ISSUE NUMBER 5

HISTORICAL MINIATURES BY GEORGE GRASSE
HISTORICAL MINIATURES JOURNAL

AUGUST  2009

HISTORICAL MINIATURES JOURNAL ISSUE NUMBER 5

PUBLISHED BY GEORGE GRASSE

MODELING TIPS

 

MILITARY MINIATURES

Tip 19) Using pastel chalks to finish a figure is easy but be careful.  I've been using pastel chalks for years as a supplement to painting usually only on uniforms and  equipment that need to show a little more "in-the-field dust".  You can buy a set of pastel chalks at any art supply store.  You only need a small set and the box they come in is about 3-1/2 to 4" wide by six inches.  You will also need a couple of make-up brushes easily found in any personal care section of a drugstore or large market.  I use a large 3/4" round for overall brushing and a small 1/4" inch flat brush for small places such as the bottom of trousers on 54mm figures.  The color most often used is flesh tone.  It is an excellent highlighter but too much will make the figure's clothing look really dusty unless that's the effect you want.  A light dusting will enhance an already-highlighted area.  Dabs with a small brush into recess can supplement shadows.  Here's a photo of my worn and weathered set.  As you can see, the lighter colors get the most use.  Of all the darker colors available, I find that rust brown is used most often especially on American Civil War uniforms.

                                            

 

WORLD WAR I AVIATION MODELING IN 1:48 SCALE

Tip 20) Cockpit detailing is either a burden or a challenge.  For me, I accept it as a challenge.  I do the research and find as many cockpit photos and illustrations as there are available to me.  I check reviews and kit builds when I find them in a modeling magazine or on "the net".  Much of what I install is based on fact and I try and scratch-build the components as realistically as possible.  In many cases, I add components and wires just to "clutter up" the cockpits.  Of course, if you are going to add a crew figure, take the time to see whether or not the cockpit component will be seen.  The photo on the left below are, left to right, instrument panel for an AEG C.IV, the cockpit floor with seat, rudder bar, controls, and scratch-built floor compass for a Fokker D.VII, and the instrument panel for a Fokker D.VII.  The photo on the right looks into the pilot's instrument panel on an Albatros C.X; note the scratch-built compass mounted in the lower right wing with a semi-circular airstream hood.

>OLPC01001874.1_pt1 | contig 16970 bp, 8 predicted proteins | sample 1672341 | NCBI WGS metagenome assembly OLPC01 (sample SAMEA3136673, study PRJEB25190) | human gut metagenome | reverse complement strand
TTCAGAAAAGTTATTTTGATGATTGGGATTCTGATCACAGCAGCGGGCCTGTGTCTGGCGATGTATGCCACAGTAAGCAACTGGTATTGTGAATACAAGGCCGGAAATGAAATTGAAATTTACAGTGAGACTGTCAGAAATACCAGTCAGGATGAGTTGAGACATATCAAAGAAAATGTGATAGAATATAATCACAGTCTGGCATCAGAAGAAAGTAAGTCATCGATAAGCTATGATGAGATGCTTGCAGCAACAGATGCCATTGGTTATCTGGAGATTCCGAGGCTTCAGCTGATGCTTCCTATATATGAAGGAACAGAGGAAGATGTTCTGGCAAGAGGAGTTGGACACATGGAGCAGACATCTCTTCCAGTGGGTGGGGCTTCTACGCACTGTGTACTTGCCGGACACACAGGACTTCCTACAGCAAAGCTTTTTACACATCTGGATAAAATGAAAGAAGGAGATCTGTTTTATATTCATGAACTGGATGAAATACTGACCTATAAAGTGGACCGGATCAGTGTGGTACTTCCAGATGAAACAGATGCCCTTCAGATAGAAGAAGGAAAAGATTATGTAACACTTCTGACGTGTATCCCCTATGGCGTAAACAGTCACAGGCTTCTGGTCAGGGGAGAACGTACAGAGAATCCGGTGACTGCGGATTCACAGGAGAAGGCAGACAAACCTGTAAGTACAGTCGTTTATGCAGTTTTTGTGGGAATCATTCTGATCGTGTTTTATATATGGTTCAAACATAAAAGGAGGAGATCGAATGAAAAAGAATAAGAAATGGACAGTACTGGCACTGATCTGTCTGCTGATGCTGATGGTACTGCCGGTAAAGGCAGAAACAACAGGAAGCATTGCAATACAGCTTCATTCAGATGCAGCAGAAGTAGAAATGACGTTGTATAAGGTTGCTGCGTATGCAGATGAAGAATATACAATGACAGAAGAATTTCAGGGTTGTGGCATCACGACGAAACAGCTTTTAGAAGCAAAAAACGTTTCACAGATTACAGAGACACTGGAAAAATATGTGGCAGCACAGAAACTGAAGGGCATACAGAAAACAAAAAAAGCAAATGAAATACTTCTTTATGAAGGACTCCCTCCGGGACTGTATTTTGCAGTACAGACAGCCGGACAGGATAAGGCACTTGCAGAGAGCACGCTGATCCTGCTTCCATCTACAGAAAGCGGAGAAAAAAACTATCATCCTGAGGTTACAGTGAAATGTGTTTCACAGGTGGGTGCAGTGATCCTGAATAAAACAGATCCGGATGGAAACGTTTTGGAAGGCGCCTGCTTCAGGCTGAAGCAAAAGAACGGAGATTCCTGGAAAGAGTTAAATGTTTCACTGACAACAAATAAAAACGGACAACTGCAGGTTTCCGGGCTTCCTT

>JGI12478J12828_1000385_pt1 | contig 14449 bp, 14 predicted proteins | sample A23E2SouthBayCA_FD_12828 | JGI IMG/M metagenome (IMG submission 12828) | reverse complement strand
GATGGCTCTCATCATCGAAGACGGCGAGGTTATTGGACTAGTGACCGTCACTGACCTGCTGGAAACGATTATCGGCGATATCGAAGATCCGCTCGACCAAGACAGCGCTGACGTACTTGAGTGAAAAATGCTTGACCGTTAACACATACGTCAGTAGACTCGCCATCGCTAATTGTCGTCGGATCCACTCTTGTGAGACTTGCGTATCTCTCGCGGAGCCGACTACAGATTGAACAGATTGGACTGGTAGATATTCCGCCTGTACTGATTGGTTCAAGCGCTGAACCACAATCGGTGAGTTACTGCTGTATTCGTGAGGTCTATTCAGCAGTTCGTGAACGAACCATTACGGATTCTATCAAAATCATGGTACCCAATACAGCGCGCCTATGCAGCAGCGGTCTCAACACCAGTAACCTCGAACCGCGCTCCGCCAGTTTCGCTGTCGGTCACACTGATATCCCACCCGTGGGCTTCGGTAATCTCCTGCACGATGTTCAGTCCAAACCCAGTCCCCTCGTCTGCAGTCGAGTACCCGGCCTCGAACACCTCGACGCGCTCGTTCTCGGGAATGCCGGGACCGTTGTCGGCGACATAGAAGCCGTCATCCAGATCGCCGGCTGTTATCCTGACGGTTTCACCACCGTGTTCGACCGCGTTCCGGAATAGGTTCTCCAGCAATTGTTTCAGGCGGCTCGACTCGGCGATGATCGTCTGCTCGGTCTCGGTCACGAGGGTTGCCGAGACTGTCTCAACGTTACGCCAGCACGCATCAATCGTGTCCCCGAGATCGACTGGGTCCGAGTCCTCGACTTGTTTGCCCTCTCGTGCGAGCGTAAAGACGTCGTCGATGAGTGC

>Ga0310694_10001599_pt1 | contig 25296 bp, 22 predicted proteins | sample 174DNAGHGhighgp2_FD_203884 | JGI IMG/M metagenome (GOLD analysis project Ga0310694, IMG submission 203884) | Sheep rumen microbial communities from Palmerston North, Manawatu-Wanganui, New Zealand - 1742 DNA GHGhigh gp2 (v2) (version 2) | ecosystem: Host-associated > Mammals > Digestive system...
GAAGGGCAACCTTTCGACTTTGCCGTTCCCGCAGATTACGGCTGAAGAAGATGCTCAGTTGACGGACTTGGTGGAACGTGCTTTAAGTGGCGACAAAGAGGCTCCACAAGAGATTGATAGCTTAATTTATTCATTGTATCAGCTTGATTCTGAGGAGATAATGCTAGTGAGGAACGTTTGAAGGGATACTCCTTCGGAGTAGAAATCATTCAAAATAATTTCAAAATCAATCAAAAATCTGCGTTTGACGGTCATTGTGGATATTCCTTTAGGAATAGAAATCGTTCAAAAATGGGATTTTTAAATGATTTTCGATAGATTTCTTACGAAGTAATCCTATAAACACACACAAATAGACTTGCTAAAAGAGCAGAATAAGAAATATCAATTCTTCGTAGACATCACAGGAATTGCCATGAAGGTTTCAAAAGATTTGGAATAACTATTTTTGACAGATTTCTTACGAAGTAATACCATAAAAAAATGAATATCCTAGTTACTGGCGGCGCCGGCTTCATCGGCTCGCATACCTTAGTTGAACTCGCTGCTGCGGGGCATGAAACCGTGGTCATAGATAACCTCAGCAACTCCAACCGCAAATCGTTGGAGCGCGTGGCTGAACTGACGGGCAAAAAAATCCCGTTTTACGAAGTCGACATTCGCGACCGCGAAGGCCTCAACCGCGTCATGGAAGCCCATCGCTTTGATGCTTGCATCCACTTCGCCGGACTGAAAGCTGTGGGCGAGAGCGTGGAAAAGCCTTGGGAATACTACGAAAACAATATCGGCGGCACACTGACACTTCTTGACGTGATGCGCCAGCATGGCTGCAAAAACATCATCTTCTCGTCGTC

Tip 21) Engine detailing can also be a burden or a challenge.  Again, I prefer the challenge and add as many engine details as can be seen once it is installed.  You can make valve springs, spark plug wires, pipes, and pumps from scratch but be sure they are visible because your time is valuable.  Study photos over and over again.  Black and white photos are good for finding details.  Field modifications did occur especially to coolant pipes.  Note that there were several manufacturers of engine components especially exhaust pipes.  Color photos of engines in museums and private collections are necessary for painting.  Try to paint the engine's components in slightly different shades even if the painting guide says "black".  For example, the engine crank case is usually aluminum and, for the most part out of sight.  The cylinders can be a slightly metallic black color.  The valve covers can be a slight variation of the metallic black highlighted with steel dry-brushing.  Wires can be dark gray just to make them stand out.  Usually, two to three items for the engine have to be scratch-built because the kit's version is wrong or not good enough to use.  In many cases, the kit engine does not have the details in the first place.  For example, note the front end of a Mercedes D.III engine and all of the small components and pipes usually not found in a kit.            

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